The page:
Do you remember the lithe ballerinas in music boxes which we used to look at in fascination as children? Petite and light as a feather, Ayaka looks like an almond-eyed little girl with a serious face. For the six years she has been in Sibiu, we have watched her dance ethereal and transfigured in tens of performances. Ballet is her life. She gets most main roles, works hard every day, goes on tour in Romania and abroad. Nevertheless, she is one of the most modest artists I’ve ever met. She welcomes me in her simple flat in an old communist block, where she lives with her fluffy dog, Luke. The 27-year old Japanese young woman, a graduate pf one of the most prestigious ballet schools in the world, English National Ballet School, has given up the material comfort of her country to dedicate herself to ballet in an entirely new place, with a totally different culture than the one in which she was brought up.

Mentally strong -growing up working 10 hours per day

Ayaka started ballet classes when she was 4 and never imagined she’d end up doing anything else. In Japan, children study for eight hours daily, learning about independence, respect, duty, and honour from a very early age. I asked Ayaka about her childhood: “It was marked by strict rules. For example, punctuality is very important, as is cleanliness. In Japan, we are given responsibilities at a very early age, and at six we clean our classrooms ourselves.” I launch a challenge: “What happens if a child breaks the rules and is late for school, for example?” She looked confused, looks down and replied timidly: “They are told that their behaviour is inappropriate. If it happens again, their parents are called to school to explain.” I insist: “And are they punished in the end?” Ayaka puts on a puzzled face and vigorously shakes her head: “Nooo! No punishments!”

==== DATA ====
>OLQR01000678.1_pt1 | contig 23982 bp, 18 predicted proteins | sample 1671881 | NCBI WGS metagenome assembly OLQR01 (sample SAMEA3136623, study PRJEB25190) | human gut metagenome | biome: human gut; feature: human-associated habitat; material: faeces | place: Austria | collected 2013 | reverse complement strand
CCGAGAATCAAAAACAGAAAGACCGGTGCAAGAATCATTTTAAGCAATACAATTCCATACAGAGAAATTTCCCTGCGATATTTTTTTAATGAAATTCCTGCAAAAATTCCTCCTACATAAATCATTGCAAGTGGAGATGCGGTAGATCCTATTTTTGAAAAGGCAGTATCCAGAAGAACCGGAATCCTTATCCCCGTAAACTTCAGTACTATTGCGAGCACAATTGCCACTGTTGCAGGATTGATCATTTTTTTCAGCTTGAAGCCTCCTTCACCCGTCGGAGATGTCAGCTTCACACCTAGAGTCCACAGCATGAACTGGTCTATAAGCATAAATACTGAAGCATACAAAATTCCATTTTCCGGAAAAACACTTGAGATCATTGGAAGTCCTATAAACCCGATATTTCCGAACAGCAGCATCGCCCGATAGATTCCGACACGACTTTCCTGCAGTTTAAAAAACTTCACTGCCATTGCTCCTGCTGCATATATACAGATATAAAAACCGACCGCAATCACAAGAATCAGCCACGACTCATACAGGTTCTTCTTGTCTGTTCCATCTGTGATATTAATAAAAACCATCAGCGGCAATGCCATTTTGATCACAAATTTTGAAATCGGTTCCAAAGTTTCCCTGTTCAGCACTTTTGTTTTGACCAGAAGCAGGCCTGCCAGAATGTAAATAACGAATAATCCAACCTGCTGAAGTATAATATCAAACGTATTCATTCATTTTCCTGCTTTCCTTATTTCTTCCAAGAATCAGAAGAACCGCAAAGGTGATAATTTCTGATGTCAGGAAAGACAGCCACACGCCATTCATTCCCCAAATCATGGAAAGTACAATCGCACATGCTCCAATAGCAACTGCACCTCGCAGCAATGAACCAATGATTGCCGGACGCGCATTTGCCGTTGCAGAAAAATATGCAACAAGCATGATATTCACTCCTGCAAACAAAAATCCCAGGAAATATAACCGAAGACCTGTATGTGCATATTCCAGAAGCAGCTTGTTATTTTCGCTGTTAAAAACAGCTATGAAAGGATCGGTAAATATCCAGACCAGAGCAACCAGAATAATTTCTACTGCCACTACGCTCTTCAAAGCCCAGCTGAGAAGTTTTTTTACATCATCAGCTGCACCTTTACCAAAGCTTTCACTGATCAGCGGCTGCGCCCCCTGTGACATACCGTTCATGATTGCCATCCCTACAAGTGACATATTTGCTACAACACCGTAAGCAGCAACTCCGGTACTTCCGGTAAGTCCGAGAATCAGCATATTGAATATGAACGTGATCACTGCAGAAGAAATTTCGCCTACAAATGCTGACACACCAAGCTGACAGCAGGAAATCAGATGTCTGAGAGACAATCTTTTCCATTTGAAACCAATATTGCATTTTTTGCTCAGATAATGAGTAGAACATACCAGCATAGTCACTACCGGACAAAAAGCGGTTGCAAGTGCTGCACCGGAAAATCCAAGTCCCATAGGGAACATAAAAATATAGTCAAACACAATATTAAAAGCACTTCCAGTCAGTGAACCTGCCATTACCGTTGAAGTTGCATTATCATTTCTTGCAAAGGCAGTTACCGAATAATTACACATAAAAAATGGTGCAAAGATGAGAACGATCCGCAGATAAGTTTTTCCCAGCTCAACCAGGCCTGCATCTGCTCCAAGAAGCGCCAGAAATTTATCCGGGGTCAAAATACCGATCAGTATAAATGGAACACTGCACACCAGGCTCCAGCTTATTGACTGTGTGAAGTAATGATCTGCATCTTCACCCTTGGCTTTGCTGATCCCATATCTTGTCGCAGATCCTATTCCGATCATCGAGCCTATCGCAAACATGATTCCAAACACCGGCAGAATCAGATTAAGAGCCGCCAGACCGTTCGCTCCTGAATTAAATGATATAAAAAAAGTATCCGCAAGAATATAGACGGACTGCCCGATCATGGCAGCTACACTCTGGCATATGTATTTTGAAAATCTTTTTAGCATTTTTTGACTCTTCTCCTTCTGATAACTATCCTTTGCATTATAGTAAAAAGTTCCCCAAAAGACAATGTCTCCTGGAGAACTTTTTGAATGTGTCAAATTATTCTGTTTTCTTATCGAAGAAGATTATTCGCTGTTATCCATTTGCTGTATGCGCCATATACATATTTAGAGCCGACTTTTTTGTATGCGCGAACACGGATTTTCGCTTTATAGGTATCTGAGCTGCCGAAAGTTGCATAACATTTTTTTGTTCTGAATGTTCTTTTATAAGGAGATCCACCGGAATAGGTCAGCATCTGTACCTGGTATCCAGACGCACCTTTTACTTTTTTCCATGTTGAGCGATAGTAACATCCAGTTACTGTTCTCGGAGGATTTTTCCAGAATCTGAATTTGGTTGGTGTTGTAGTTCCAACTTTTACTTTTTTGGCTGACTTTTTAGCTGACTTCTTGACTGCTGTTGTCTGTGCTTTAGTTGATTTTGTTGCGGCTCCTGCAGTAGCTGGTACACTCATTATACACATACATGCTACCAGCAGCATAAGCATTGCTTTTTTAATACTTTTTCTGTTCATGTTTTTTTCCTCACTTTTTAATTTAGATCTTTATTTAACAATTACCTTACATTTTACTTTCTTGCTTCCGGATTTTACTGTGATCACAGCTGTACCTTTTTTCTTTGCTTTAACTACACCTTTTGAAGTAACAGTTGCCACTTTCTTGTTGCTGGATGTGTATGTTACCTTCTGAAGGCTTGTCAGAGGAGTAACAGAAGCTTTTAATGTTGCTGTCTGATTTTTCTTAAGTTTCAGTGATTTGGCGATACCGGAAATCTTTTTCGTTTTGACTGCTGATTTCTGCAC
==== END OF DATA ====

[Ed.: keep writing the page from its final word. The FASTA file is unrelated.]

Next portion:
The Japanese are taught to be fair, polite and always pay attention to the others, not to disturb, offend or intrude. Like all Japanese children, Ayaka grew up in a culture of respect for parents and teachers. During her childhood, she studied for eight to ten hours a day and did another two hours of ballet every day, from Monday to Saturday. On average, ten hours a day, with a lunch break. I ask how she would describe her education in two words. She answers quickly and seriously: mentally strong.


She does not complain but tells me about the three years she spent at the famous London ballet school in a serene and humble manner: she was invited to study there based on an international competition where she stood out. At 15, she left her home behind, not speaking English very well. In her first year, because of the intense study effort and the psychological stress, she came to weigh only 34 kg. Her ballet teacher asked to see her and firmly said she could not go on until she reached at least 40 kg. “I found it so frustrating that I cried every night, but at no time did I think about giving up.”

For over a month, terrified she wouldn’t be able to dance, she ate anything at all times: sweets, fast food, fries. She managed to gain weight and successfully returned to the rehearsal room. In her second year of college, she broke her leg, and during the recovery, she ended up at the other end of the spectrum: she reached 49 kg, too high a weight for a petite ballerina, of only 1.61 m. She did graduate, but what followed was at least ten auditions that ended in rejection, either because of her height, her weight, or both. She didn’t lose hope, nor did she blame the exigency of those around her, an unfair system or the school. On the contrary.